Fuel Poverty

Part of Intellectual Property (Unjustified Threats) Bill [Lords] – in the House of Commons at 3:16 pm on 21st March 2017.

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Photo of Gill Furniss Gill Furniss Shadow Minister (Business, Energy and Industrial Strategy) (Steel, Postal Affairs and Consumer Protection) 3:16 pm, 21st March 2017

The hon. Gentleman makes a good point. We must be bold in these areas and consider everything that we possibly can. I thank him for that intervention.

Gas distribution networks, which manage the network infrastructure that transports gas to homes and businesses across GB, should deliver 14,864 new connections to fuel-poor households, but funding for new central heating systems available through the ECO is limited to 4,000 systems, so funding is lacking for over 10,000 households. In the spring Budget, the Chancellor completely failed to act on that and provided no extra funding to ensure that the most affected fuel-poor households are given the support to stay warm. Regrettably, that seems to be a running theme in the Government’s approach to tackling fuel poverty. Given the shortage of funds, I hope the Minister can explain how exactly the Government intend to tackle the off-gas homes that are most at risk of severe fuel poverty.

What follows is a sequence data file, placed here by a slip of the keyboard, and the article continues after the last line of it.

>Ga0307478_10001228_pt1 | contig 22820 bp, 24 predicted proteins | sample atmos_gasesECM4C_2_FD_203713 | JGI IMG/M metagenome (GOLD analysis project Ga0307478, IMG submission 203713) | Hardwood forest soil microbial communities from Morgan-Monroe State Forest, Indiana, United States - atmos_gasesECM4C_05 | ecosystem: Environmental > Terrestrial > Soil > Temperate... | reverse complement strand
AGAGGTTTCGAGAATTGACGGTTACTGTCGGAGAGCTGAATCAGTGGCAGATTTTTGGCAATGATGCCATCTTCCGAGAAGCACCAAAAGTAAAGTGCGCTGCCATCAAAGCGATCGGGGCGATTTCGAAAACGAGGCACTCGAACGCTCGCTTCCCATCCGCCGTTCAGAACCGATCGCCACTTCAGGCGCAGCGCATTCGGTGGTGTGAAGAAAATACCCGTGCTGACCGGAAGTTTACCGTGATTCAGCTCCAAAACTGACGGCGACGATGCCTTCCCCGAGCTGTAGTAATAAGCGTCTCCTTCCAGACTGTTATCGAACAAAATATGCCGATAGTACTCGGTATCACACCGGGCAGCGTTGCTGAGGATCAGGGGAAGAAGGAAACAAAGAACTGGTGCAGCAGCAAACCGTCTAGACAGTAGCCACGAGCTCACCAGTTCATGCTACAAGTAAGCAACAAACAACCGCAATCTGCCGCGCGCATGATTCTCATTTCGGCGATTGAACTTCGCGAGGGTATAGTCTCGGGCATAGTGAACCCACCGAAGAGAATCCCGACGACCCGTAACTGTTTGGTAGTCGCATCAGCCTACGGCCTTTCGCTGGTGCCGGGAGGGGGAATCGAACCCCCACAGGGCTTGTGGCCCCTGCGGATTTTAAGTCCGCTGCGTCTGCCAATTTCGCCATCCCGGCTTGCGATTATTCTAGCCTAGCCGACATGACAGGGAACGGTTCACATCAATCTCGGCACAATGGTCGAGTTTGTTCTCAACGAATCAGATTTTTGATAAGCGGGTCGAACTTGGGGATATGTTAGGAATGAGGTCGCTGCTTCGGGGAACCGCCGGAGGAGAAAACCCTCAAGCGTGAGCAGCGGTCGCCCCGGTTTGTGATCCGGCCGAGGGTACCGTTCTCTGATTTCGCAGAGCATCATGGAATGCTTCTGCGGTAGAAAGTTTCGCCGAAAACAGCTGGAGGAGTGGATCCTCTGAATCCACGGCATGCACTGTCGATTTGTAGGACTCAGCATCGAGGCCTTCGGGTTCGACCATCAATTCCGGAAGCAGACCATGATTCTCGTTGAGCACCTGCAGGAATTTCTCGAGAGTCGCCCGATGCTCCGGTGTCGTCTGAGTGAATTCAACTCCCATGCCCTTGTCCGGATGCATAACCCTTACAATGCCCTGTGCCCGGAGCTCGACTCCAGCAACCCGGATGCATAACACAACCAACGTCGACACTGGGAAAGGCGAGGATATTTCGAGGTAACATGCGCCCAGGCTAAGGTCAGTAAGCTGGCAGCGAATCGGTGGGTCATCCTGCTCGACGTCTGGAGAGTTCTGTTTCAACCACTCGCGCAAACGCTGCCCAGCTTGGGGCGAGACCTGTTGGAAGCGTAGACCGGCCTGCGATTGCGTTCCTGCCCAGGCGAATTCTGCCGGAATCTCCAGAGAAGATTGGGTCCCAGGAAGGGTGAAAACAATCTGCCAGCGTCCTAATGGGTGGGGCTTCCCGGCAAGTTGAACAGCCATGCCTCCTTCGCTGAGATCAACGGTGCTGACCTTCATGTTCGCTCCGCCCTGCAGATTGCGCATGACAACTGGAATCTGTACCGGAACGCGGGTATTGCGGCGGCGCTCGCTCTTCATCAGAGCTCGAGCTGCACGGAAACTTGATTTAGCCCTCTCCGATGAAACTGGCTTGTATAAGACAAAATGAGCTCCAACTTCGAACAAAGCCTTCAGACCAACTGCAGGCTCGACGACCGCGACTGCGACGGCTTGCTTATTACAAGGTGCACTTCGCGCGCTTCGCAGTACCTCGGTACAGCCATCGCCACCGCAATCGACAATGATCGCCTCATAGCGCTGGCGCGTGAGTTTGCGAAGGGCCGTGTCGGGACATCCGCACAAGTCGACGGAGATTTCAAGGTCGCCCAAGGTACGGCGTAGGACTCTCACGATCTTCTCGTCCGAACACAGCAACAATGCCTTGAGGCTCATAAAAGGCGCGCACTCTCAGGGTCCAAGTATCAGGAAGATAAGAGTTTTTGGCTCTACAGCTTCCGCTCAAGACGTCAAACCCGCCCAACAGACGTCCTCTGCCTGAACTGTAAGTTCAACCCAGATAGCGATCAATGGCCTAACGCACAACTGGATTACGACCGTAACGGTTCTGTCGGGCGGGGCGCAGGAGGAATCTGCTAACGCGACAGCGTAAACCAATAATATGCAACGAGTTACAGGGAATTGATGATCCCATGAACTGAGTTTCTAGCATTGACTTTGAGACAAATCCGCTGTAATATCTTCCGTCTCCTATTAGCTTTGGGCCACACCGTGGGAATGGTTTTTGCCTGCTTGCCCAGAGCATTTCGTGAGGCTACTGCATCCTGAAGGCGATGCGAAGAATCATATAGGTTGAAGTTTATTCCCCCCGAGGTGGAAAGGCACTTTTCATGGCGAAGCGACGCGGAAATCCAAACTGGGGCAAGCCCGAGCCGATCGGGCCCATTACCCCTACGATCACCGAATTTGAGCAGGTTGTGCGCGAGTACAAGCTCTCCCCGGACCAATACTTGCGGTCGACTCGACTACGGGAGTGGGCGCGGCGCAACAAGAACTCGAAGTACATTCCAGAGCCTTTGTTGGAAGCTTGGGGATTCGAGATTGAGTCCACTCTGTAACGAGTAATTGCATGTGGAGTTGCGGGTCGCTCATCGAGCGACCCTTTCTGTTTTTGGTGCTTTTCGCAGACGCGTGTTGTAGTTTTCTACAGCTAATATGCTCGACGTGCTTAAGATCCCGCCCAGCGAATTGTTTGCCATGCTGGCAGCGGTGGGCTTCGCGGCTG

The warm homes discount is an annual payment of £140 to around 2.1 million households to relieve pressure on their energy bills, but it was revealed last year that only 15% of those in receipt of the discount were actually in fuel poverty. The Treasury, then under the new editor of the Evening Standard, said that the system was working, but the scheme’s targeting is a total failure. The Minister for Climate Change and Industry said in a Delegated Legislation Committee last year that the Government would address that through better data-sharing in the Digital Economy Bill, but the Government are yet to explain how they will improve targeting.

A co-ordinated, comprehensive approach to fuel poverty at a local level can be key to tackling the cold homes crisis. In its 2015 cold weather plan, Public Health England made it clear that fuel poverty and reducing excess winter illness and death should be deemed core business by health and wellbeing boards and should be included their strategy plans. However, research has found that 40% of the 152 health and wellbeing boards in England failed to address fuel poverty in their strategies. I have written to my local health and wellbeing board to ask them about its progress on implementing the National Institute for Health and Care Excellence guidelines. It replied that the savage cuts to local funding and the lack of Government funding to address fuel poverty directly have made it difficult to implement the NICE guidelines fully. This Government have been standing still on fuel poverty and going backwards on energy efficiency measures to address it.